Perhaps the first high-profile English player to take advantage of the opportunities Bosman had unwittingly unlocked, McManaman’s move to Madrid was massive news.
The England winger had come close to a £12m switch to Barcelona a few years previously and his contract negotiations were a true saga – but he had always stated his wish to play abroad.
Any doubts about his ability to fit in at the Galacticos were soon put to bed. McManaman scored a superb goal in the Champions League final in 2000 as he became the first English player to win the trophy for a foreign club.
James Milner – Manchester City to Liverpool, 2015
Honours won after moving on a Bosman: Premier League 2020; Champions League 2019
Milner won two Premier League titles with Manchester City but started just 89 of a possible 190 league games before deciding to move across the M62 to another giant club.
Liverpool fans may have wondered what sort of deal they were getting. A cracking one.
Milner played more or less a whole season at left-back under Jurgen Klopp and is still a regular presence in midfield. Versatile, reliable and above all else, quality.
Jay-Jay Okocha – Paris St-Germain to Bolton, 2002
If you are under a certain age the road from the Parc des Princes to the Reebok Stadium may seem a touch far-fetched. But that was very much the genius of Sam Allardyce.
Fernando Hierro, Ivan Campo, Youri Djorkaeff – Big Sam pulled some ludicrous signings out of the bag for Wanderers but none better than Okocha. So good, they named him twice.
What a joyous player he was to watch in full flight. All rabonas, rainbow flicks and crashing long-range free-kicks while wearing a beaming smile. A superb player.
Andrea Pirlo – AC Milan to Juventus, 2011
Honours won after moving on a Bosman: Serie A 2012, 2013, 2014, 2015; Coppa Italia 2015
“When Andrea told me that he was joining us, the first thing I thought was: ‘God exists’. A player of his level and ability, not to mention that he was free, I think it was the signing of the century!”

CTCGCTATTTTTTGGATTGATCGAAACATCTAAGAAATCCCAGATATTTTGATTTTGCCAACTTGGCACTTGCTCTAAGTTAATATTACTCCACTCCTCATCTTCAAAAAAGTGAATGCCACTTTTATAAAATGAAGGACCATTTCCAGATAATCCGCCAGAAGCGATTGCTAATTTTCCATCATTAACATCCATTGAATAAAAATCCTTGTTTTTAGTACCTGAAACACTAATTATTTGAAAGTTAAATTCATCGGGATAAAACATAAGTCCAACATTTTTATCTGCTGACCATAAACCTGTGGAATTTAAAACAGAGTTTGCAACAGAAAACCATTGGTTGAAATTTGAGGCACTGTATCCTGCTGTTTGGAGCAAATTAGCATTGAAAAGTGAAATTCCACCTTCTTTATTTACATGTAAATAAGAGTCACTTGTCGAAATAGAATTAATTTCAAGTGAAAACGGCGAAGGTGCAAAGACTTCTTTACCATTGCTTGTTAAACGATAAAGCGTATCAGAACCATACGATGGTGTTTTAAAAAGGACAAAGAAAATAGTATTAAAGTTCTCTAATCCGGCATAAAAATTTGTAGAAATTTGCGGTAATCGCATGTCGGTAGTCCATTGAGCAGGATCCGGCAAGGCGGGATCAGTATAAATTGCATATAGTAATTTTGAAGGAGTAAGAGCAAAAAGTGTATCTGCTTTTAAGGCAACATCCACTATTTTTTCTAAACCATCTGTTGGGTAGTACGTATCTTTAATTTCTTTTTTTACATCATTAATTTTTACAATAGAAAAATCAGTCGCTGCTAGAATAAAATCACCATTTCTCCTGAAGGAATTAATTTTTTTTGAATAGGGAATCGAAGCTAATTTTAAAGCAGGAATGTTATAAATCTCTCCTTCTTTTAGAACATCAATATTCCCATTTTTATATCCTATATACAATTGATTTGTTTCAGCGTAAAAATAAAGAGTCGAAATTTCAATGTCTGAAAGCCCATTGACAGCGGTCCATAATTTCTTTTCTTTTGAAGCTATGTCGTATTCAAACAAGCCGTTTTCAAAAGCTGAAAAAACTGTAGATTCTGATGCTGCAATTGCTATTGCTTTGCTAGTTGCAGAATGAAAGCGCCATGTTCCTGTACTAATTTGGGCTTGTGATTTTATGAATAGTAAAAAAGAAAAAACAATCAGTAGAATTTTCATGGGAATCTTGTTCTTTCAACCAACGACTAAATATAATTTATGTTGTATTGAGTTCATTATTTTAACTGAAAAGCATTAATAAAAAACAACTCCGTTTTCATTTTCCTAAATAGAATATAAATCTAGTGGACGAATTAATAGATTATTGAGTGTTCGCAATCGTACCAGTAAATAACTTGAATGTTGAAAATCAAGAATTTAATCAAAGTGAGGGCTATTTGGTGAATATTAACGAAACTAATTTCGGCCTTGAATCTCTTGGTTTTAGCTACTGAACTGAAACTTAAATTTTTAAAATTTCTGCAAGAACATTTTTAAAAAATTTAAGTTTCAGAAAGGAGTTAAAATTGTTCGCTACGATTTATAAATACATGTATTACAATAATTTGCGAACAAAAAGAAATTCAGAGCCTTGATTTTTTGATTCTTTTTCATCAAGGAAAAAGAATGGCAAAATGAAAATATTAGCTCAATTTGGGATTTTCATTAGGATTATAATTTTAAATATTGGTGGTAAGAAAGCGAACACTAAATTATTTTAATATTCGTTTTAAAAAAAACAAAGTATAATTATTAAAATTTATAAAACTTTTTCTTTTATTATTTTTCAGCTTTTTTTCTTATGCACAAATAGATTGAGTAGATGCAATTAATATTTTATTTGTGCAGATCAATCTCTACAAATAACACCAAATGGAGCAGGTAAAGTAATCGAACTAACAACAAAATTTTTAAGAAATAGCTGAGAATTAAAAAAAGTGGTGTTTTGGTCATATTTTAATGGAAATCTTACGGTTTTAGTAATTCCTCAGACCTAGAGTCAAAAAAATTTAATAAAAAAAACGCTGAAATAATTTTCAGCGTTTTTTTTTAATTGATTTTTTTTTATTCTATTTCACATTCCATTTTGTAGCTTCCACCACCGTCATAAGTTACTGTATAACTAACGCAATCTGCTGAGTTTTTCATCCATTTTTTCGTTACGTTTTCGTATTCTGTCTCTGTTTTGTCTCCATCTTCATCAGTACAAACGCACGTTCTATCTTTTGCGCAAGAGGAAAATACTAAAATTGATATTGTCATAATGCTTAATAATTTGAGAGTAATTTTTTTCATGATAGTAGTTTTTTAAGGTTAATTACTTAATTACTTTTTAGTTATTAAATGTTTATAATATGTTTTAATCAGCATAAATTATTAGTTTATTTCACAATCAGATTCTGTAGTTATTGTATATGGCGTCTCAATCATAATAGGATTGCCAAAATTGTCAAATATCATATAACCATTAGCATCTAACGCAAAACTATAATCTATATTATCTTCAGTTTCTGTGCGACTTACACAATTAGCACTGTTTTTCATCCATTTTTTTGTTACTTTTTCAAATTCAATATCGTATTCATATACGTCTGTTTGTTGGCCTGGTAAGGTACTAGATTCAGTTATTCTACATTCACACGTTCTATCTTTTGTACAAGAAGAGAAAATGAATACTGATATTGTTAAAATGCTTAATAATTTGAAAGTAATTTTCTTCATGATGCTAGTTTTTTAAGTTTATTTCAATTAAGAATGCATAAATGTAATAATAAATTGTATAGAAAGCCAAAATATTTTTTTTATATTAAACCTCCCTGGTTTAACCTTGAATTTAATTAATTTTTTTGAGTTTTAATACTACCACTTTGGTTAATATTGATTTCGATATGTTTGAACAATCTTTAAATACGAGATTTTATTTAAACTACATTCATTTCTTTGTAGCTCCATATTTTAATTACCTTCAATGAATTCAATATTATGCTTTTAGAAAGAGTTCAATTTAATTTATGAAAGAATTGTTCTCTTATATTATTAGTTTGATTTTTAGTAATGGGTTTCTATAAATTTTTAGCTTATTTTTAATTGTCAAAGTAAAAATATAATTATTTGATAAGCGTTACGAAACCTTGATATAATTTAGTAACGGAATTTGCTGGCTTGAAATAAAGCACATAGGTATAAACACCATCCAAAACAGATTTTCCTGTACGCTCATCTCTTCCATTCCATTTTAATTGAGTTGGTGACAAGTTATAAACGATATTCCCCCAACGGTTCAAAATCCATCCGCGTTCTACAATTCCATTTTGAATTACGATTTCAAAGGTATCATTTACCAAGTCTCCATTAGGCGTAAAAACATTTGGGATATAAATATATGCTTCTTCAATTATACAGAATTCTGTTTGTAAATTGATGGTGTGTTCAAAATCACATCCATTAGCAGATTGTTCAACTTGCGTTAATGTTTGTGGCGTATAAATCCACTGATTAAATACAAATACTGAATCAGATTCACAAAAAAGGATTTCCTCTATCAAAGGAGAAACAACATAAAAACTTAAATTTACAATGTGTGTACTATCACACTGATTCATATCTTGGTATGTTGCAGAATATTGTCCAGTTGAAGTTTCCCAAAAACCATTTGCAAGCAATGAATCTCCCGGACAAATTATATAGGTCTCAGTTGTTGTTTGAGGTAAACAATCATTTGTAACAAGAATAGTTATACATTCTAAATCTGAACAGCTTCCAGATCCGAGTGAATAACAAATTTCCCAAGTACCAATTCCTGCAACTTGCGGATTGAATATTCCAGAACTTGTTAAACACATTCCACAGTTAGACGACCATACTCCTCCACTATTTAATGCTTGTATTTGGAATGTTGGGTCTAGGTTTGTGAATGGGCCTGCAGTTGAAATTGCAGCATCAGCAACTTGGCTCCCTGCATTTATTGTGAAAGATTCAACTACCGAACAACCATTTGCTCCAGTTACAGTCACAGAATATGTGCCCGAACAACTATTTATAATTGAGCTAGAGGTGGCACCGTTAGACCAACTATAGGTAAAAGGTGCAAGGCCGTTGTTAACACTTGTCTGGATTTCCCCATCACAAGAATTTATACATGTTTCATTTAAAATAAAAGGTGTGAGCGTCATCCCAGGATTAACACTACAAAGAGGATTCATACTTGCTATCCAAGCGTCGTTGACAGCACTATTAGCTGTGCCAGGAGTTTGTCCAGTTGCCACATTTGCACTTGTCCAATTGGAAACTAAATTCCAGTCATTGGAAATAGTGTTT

Who are we to argue with Juventus legend Gianluigi Buffon’s verdict?
Pirlo had been frozen out in his final season with Milan and joined Juve as a 32-year-old bit-part player. A cameo option perhaps.
Instead, Pirlo became the fulcrum of Antonio Conte’s side and won the league four years in a row while playing the best football of his career. A magnificent piece of business from the club he now manages.
Gus Poyet – Real Zaragoza to Chelsea, 1997
Honours won after moving on a Bosman: FA Cup 2000; Cup Winners’ Cup 1998
Chelsea perhaps played the Bosman game better than most in the 1990s, with Gullit the gateway signing.
Gus Poyet was a virtual unknown to most Premier League followers when he signed from Zaragoza but made an immediate impact with his goalscoring exploits from midfield.
Superb in the air and thunderous of volley, the Uruguayan scored twice in an FA Cup semi-final and managed 49 goals in just 145 games before moving into management.
Gianluca Vialli – Juventus to Chelsea, 1996
Honours won after moving on a Bosman: FA Cup 1997, 2000 (as manager); Cup Winners’ Cup 1998 (as player/manager); League Cup 1998 (as player/manager);
Vialli’s £12m move to Juve in 1992 was a world record. Four years on, Gullit brought him to London on a Bosman.
In and out of the team under Gullit, Vialli was the surprise choice to replace the Dutchman as boss and swiftly became the youngest manager to win a Uefa competition in the 1998 Cup Winners’ Cup final.
Three major honours as the boss and a more than respectable haul of 40 goals in 88 appearances puts Luca rightfully on this list.